How Does Soda Affect the Human Body?
Soda can affect the body in many ways, and the types of sugars that are in soda confuse the body about how it processes sugar. Discover how high fructose corn syrup affects the body's response system with help from a certified health counselor in this free video on healthy eating.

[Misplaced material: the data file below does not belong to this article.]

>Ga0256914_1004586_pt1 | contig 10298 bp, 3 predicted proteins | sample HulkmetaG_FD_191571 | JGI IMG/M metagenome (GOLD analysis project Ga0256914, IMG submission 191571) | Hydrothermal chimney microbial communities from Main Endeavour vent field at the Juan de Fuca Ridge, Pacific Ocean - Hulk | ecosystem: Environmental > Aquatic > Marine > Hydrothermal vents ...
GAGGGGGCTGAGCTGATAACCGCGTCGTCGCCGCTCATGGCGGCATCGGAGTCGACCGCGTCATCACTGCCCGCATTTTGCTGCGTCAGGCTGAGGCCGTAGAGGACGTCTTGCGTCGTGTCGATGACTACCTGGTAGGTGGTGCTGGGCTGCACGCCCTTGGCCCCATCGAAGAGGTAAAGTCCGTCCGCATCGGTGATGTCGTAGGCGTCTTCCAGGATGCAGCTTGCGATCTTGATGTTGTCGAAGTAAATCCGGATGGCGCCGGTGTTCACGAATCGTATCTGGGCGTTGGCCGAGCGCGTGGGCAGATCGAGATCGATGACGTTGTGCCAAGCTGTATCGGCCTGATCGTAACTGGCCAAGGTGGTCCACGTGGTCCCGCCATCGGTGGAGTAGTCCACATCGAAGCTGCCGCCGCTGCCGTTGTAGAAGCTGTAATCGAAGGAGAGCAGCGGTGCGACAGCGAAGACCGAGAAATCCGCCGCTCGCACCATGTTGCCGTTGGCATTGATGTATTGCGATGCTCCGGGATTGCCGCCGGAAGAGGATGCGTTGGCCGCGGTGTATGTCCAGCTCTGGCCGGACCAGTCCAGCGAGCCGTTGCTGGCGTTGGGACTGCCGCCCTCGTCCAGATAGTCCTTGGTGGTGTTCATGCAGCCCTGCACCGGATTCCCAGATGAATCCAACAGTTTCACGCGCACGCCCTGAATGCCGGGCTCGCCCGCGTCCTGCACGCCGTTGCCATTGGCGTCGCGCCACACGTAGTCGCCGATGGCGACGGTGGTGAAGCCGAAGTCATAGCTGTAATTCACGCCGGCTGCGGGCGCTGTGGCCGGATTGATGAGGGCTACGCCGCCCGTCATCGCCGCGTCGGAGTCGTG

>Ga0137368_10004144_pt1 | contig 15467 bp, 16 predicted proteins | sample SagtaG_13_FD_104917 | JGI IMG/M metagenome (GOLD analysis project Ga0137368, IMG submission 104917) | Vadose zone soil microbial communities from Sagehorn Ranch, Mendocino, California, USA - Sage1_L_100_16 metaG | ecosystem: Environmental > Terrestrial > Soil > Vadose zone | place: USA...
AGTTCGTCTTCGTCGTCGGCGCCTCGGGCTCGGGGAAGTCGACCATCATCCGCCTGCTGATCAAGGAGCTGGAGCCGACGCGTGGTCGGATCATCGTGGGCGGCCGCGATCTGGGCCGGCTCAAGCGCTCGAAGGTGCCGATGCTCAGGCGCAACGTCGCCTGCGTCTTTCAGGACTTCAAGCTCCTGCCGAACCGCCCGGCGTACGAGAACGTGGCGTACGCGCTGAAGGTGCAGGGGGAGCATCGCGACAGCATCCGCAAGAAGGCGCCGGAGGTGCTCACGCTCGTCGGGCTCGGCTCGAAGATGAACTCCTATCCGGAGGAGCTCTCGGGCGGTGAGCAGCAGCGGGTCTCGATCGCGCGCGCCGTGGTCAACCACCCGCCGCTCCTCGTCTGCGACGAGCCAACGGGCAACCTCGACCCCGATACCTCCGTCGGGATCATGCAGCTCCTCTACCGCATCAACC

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How does soda affect the body is a really interesting question because it's many fold. Everyone knows that soda has a certain amount of sugar in it, but it's not just sugar itself. It's the types of sugar that soda has that causes your body to be confused about how to process it. High fructose corn syrup, which is now all the rage. Everybody's talking about it. What it really is is a false sugar. Corn syrup in and of itself is just a plain syrup. It doesn't taste like anything. The high...the high fructose is what they take natural sugar and they actually strip it of its nutrients, and they just leave the sweetness of it. And then what they do is they add certain ingredients to it, sometimes even formaldehyde, which people don't realize, to add back into that sweetness to boost it so they don't have to use as much of it. It's a filler, so what happens is you're drinking a lot of filler, and it strips your body of all its minerals, all its nutrients, and it actually tricks your body. Like the diet soda with all the Nutrasweet and all the extra stuff that they're doing, what happens is that stuff actually tricks your body into thinking you're not going to get as many calories from the sweetness, so you actually eat or drink twice as much of that ingredient because your body's, like, "Yeah, bring it on, bring it on, bring it on." So you're eating twice as much as you normally would, whereas if you just had a regular orange or something naturally sweet, your body says, "Oh, I have enough calories from it. I can stop eating. I'm full." Your body actually doesn't know when it's full. So it keeps continuing to eat so you double it. It also is a filler so that you don't get hungry or thirsty because what's happening is your body says, "Ooh, I've got some kind of liquid in me. What are we doing? What are we doing?" Nothing. It sets you up for rollercoasters of highs and lows because you get that sugar -- that empty sugar -- high and then when you go to crash, instead of eating something good for you, you think, "I just need another high." It's kind of addictive. It's, like, heroin in the sense that your body's system doesn't know how to suffice on its own. So what it's always doing is telling you, "You need more, you need more, you need more." So what happens is it basically tricks your body into thinking it's not getting as many calories as it needs. It's stripping you of all your natural nutrients for anything you do eat, so if you eat an apple or you're eating an whole wheat carbohydrate, it's actually taking away from the good foods that you're eating.